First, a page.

New York City Parents Union

The New York City Parents Union is a student rights advocacy organization, formed in 2011 by President Mona Davids. According to its mission statement, the group seeks to make high-quality public education available to the children of New York, through "empowering parents, supporting school choice, advocacy, legislation and lawsuits."[2] It has been at the center of a number of high-profile lawsuits, most notably the case now known as Davids v. New York, which was closely patterned after a similar case, Vergara v. California. Davids v. New York was eventually consolidated with a similar suit known as Wright v. New York that fellow school reformer Campbell Brown, head of Partnership for Educational Justice, had announced she would file on behalf of seven New York parents. The Davids v. New York lawsuit aims to invalidate New York State teacher-tenure laws,[3][4] but has since stalled after a California Court of Appeal ruled in April 2016 that "plaintiffs failed to establish that the state's tenure laws violate students' constitutional rights to equal protection".[5]

New York City Parents Union
AbbreviationNYCPU
Formation2011
TypeEducation advocacy group
Legal statusUnofficial/unlisted[1]
HeadquartersNew York City
Location
  • 225 Broadway, Suite 1902
Region
New York City
MethodsEmpowering parents, supporting school choice, advocacy, legislation and lawsuits
Membership
9,000 (unverified)[1]
President
Mona Davids
Vice-President
Sam Pirozzolo
Websitewww.nycparentsunion.org

President Mona Davids and Vice President Sam Pirozzolo are frequent commentators on current events in New York education, and are vocal critics of the mayor,[6] the New York City Department of Education's leadership, and the public school system.[7] In addition to their opposition to certain tenure protections, their commentaries have been published widely regarding a number of other contentious issues, including opposition to the use of bathrooms by transgender students,[8] criticism of credit recovery programs intended to boost graduation rates,[9] and expressing concern for the situation of minority students and teachers, including the controversial firing of two untenured African American teachers and alleged discrimination against a third black teacher by a principal at a Queens high school.[10]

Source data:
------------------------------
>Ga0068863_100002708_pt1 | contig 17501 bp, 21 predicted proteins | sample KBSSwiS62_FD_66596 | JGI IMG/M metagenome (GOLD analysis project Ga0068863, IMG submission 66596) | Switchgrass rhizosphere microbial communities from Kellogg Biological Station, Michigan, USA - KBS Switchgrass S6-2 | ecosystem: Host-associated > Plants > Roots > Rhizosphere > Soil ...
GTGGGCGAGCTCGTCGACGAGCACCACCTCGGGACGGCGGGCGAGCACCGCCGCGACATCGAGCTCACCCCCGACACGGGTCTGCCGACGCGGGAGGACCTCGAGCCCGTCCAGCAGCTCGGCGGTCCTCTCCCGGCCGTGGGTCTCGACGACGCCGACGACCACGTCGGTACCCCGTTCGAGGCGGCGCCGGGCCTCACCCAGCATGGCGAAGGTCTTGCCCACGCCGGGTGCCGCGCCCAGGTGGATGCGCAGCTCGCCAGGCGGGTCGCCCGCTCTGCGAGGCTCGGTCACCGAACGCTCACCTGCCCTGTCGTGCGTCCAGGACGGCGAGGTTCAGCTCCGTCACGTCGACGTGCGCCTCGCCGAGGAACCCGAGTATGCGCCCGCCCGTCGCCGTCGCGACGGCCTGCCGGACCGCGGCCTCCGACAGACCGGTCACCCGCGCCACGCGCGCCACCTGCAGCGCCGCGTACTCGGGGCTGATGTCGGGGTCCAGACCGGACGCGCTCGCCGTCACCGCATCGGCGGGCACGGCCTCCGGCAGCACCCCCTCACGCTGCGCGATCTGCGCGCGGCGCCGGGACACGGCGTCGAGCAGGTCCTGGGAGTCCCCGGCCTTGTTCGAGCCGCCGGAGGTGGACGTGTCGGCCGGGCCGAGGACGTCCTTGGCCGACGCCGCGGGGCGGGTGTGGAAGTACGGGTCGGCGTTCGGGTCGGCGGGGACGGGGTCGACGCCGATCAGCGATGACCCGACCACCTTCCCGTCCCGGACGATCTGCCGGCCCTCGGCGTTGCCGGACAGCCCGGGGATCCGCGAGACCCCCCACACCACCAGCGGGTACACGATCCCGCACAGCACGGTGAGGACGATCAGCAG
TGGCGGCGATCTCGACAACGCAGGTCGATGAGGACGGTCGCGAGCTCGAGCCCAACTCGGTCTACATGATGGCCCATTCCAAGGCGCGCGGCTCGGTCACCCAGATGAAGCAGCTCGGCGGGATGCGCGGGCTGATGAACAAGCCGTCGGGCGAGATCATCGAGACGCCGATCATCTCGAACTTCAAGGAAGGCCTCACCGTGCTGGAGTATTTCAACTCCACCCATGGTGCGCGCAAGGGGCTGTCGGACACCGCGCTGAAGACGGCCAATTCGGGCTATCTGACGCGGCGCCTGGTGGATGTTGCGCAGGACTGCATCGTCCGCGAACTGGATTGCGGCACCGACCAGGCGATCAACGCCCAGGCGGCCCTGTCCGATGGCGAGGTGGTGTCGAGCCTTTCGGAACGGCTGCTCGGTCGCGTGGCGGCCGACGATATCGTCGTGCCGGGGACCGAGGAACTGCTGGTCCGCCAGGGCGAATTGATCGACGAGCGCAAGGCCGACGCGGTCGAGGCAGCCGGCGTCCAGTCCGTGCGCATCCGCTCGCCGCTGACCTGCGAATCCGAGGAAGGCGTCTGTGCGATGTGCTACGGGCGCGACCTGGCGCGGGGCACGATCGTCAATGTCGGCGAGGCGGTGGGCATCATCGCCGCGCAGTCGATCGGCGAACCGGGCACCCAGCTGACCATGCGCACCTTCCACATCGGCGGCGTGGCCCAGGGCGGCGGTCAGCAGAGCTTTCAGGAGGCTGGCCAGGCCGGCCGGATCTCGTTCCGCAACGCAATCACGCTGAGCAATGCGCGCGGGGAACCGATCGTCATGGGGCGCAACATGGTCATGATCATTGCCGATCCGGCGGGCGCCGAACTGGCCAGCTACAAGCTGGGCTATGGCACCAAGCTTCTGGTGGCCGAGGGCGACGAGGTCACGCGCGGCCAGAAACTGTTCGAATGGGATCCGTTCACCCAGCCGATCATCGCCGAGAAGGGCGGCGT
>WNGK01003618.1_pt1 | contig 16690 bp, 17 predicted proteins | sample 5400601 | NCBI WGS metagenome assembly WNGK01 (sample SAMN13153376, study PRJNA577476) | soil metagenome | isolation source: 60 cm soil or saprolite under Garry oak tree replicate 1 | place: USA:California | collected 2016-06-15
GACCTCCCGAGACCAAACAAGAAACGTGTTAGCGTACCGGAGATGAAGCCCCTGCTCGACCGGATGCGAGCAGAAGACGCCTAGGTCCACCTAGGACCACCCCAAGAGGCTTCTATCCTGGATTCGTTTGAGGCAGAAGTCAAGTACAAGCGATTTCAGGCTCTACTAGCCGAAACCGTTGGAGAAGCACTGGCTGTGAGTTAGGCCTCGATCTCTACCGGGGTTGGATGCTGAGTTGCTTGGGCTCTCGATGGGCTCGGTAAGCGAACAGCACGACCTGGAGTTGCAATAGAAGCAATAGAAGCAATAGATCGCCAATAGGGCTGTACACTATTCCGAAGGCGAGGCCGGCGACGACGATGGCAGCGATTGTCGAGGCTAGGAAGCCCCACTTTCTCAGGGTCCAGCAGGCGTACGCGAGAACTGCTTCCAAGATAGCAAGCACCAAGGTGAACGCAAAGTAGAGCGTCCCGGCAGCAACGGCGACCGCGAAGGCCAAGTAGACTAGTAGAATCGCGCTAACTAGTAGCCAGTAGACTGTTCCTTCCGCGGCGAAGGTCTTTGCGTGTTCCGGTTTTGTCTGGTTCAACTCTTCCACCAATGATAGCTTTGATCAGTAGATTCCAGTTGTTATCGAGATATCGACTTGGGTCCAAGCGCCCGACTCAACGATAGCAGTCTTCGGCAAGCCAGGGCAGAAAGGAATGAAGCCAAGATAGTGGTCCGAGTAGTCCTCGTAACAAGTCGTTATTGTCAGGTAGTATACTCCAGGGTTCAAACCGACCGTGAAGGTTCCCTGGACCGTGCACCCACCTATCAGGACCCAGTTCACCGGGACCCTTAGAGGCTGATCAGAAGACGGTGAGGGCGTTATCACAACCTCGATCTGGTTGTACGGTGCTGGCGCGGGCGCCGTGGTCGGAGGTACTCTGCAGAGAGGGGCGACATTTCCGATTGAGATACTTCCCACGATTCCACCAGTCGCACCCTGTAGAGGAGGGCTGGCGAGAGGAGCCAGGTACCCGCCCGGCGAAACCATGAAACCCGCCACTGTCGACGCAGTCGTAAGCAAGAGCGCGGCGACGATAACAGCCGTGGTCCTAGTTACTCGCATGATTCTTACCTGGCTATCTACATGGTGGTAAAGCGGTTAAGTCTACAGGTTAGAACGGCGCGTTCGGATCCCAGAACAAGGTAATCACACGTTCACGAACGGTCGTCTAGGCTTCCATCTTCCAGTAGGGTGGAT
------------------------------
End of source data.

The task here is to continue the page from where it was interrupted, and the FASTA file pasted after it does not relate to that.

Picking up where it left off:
ReferencesEdit

  1. ^ a b Ford, Ruth (17 August 2015). "Who Exactly is the New York City Parents Union?". City Limits. Retrieved 5 October 2015.
  2. ^ NYCPU. "Mission". Archived from the original on 11 July 2015. Retrieved 4 February 2016.
  3. ^ Brown, Stephen Rex. "Lawsuit challenging teacher tenure filed by parents' reform group". Daily News (New York). Retrieved 15 February 2015.
  4. ^ Ferrante, Keith J. "NYSUT allowed to intervene in tenure case". Legislative Gazette. Archived from the original on 16 February 2015. Retrieved 15 February 2015.
  5. ^ United Federation of Teachers (14 April 2016). "Appeals court reverses ruling in California's anti-tenure lawsuit". UFT. Retrieved 4 May 2016.
  6. ^ Associated Press. "De Blasio calls for more early literacy and computer science programs in classrooms". Crain's New York Business. Retrieved 2 August 2016.
  7. ^ Chapman, Ben. "NYC schools chancellor vows to improve classroom diversity". New York Daily News. Retrieved 2 August 2016.
  8. ^ Algar, Selim (17 May 2016). "Parents fear 'predatory' kids will take advantage of trans bathroom policy". New York Post. Retrieved 2 August 2016.
  9. ^ Davids, Mona (7 August 2015). "The great diploma scam robs all city schoolkids — including mine". New York Post. Retrieved 2 August 2016.
  10. ^ Chapman, Ben. "Elected officials call for firing of racist Queens principal". Retrieved 2 August 2016.